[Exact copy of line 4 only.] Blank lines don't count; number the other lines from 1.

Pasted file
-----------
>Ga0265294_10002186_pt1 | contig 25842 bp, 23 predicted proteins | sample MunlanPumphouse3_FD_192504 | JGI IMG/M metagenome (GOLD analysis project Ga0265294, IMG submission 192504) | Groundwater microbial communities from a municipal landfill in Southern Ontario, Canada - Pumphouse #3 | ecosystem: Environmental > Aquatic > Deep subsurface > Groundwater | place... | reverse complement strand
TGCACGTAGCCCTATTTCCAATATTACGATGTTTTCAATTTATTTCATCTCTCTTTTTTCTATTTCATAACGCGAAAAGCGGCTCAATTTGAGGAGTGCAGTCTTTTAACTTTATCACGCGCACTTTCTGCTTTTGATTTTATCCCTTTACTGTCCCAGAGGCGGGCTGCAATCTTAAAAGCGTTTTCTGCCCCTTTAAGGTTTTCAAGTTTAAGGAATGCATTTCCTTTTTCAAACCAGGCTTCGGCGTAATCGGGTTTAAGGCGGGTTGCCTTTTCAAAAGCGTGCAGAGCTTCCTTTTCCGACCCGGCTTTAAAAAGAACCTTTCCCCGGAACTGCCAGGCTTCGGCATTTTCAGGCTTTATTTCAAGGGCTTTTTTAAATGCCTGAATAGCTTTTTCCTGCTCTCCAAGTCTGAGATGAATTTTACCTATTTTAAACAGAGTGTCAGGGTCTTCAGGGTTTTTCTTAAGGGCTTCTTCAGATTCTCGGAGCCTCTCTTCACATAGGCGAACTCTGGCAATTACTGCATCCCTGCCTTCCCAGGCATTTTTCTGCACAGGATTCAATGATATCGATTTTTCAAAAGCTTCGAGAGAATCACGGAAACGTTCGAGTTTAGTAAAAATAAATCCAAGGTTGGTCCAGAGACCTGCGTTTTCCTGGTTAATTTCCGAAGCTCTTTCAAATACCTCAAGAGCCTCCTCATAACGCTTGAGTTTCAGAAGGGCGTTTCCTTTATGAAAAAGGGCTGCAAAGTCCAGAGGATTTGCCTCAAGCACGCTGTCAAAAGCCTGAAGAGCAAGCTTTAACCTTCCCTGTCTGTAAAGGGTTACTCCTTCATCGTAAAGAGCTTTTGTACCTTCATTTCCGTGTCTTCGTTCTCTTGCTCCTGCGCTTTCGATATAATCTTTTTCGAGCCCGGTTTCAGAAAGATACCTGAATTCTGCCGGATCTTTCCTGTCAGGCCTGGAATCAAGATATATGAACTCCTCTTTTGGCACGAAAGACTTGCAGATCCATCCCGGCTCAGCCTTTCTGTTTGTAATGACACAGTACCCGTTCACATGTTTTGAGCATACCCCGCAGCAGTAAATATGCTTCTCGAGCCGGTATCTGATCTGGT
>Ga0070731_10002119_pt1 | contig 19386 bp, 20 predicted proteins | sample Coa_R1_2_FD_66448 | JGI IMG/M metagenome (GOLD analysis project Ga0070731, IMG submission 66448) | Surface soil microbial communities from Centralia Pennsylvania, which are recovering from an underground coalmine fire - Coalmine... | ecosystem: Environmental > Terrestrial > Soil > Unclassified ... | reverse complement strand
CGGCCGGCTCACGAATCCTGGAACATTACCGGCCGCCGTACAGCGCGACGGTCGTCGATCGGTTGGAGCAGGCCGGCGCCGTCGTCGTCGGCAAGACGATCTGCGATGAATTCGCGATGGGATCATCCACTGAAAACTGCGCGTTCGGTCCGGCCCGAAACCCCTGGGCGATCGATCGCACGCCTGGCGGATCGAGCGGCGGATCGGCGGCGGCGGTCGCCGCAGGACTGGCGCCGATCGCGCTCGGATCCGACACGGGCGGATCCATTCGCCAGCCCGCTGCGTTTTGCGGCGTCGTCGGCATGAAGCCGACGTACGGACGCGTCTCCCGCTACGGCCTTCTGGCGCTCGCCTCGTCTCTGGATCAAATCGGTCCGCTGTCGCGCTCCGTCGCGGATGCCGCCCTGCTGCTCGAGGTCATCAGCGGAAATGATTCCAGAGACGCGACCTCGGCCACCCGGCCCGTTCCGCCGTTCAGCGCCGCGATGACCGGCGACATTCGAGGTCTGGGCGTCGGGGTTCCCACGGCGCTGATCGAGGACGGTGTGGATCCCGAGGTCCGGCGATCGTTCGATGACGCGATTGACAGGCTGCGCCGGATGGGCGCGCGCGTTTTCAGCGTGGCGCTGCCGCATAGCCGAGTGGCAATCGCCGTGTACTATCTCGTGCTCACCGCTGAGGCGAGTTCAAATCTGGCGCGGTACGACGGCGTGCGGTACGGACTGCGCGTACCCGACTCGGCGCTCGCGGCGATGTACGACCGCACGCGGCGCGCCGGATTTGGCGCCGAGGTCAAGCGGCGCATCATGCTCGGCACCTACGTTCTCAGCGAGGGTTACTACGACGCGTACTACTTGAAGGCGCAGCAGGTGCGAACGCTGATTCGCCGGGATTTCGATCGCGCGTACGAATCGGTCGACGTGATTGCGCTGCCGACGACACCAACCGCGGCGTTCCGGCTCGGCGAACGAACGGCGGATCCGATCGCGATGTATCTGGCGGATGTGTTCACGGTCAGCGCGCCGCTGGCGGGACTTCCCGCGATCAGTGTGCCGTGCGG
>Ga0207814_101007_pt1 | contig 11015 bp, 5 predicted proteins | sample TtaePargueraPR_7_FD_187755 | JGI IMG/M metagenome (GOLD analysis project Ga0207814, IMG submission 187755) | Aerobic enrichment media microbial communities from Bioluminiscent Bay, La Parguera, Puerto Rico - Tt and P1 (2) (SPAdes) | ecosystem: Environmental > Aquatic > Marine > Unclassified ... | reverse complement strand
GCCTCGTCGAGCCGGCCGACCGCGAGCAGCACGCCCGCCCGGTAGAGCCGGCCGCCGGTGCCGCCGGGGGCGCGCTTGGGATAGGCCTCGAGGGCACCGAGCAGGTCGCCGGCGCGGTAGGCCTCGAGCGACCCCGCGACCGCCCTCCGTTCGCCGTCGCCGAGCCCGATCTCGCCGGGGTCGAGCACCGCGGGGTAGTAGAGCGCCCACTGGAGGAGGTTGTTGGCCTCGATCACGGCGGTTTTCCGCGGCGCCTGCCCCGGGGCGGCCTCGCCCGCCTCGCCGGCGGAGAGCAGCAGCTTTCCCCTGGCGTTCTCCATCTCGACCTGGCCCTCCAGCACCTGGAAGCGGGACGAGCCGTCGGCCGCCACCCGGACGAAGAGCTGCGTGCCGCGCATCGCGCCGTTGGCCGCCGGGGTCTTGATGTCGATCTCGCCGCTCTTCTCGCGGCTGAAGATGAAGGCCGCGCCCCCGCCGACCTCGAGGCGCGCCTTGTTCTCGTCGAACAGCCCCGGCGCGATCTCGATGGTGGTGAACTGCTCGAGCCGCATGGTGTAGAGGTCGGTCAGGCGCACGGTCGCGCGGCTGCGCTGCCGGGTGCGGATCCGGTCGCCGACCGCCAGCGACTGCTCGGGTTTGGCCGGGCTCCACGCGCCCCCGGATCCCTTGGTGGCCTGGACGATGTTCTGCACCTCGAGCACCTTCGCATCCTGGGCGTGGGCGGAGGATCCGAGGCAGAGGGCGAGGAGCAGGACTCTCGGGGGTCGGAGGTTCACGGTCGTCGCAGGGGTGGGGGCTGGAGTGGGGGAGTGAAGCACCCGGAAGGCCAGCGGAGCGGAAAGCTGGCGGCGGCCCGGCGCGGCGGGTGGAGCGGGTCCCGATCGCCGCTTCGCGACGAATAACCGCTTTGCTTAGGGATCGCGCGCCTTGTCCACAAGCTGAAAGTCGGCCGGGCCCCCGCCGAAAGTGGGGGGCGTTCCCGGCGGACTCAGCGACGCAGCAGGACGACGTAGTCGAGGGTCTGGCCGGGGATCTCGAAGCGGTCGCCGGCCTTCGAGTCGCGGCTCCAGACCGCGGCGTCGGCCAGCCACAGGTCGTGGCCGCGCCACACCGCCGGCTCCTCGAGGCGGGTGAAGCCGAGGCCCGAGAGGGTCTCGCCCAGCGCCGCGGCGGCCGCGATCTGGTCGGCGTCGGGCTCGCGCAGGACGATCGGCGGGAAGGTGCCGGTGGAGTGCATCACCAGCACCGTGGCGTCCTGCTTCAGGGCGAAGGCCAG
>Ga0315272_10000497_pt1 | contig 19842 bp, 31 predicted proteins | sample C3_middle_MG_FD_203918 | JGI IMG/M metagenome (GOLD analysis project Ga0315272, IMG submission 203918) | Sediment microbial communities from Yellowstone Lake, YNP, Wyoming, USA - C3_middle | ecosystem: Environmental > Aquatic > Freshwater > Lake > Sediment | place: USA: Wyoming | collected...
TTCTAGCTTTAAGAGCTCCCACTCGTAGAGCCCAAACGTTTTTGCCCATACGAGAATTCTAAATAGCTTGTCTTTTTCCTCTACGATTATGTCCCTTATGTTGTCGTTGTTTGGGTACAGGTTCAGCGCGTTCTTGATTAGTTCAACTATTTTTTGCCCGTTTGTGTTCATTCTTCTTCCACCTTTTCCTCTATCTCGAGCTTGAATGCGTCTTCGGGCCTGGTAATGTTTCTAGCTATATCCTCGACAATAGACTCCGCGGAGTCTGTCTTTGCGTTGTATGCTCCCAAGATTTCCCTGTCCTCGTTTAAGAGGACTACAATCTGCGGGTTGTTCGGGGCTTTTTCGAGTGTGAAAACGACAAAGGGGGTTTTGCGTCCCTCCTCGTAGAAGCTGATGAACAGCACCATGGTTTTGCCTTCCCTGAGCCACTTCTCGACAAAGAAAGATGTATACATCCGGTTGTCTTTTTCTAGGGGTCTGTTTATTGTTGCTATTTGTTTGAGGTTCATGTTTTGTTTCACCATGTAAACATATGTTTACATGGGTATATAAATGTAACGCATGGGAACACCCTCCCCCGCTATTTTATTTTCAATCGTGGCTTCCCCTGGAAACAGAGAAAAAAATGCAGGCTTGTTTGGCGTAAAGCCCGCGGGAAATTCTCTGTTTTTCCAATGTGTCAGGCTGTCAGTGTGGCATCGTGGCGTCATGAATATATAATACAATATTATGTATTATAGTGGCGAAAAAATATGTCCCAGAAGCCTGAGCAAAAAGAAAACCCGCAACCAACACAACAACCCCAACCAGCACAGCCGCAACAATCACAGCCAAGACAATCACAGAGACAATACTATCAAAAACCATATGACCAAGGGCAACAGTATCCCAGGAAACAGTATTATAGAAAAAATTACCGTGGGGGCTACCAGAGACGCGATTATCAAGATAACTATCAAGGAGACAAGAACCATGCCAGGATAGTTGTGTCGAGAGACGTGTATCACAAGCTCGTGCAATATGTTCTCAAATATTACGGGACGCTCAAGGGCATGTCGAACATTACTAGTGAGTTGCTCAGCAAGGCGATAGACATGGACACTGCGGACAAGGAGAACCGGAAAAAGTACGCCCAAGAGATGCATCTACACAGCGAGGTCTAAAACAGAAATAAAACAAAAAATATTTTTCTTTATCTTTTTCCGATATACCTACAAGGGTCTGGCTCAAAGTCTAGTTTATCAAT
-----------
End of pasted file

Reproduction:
CGGCCGGCTCACGAATCCTGGAACATTACCGGCCGCCGTACAGCGCGACGGTCGTCGATCGGTTGGAGCAGGCCGGCGCCGTCGTCGTCGGCAAGACGATCTGCGATGAATTCGCGATGGGATCATCCACTGAAAACTGCGCGTTCGGTCCGGCCCGAAACCCCTGGGCGATCGATCGCACGCCTGGCGGATCGAGCGGCGGATCGGCGGCGGCGGTCGCCGCAGGACTGGCGCCGATCGCGCTCGGATCCGACACGGGCGGATCCATTCGCCAGCCCGCTGCGTTTTGCGGCGTCGTCGGCATGAAGCCGACGTACGGACGCGTCTCCCGCTACGGCCTTCTGGCGCTCGCCTCGTCTCTGGATCAAATCGGTCCGCTGTCGCGCTCCGTCGCGGATGCCGCCCTGCTGCTCGAGGTCATCAGCGGAAATGATTCCAGAGACGCGACCTCGGCCACCCGGCCCGTTCCGCCGTTCAGCGCCGCGATGACCGGCGACATTCGAGGTCTGGGCGTCGGGGTTCCCACGGCGCTGATCGAGGACGGTGTGGATCCCGAGGTCCGGCGATCGTTCGATGACGCGATTGACAGGCTGCGCCGGATGGGCGCGCGCGTTTTCAGCGTGGCGCTGCCGCATAGCCGAGTGGCAATCGCCGTGTACTATCTCGTGCTCACCGCTGAGGCGAGTTCAAATCTGGCGCGGTACGACGGCGTGCGGTACGGACTGCGCGTACCCGACTCGGCGCTCGCGGCGATGTACGACCGCACGCGGCGCGCCGGATTTGGCGCCGAGGTCAAGCGGCGCATCATGCTCGGCACCTACGTTCTCAGCGAGGGTTACTACGACGCGTACTACTTGAAGGCGCAGCAGGTGCGAACGCTGATTCGCCGGGATTTCGATCGCGCGTACGAATCGGTCGACGTGATTGCGCTGCCGACGACACCAACCGCGGCGTTCCGGCTCGGCGAACGAACGGCGGATCCGATCGCGATGTATCTGGCGGATGTGTTCACGGTCAGCGCGCCGCTGGCGGGACTTCCCGCGATCAGTGTGCCGTGCGG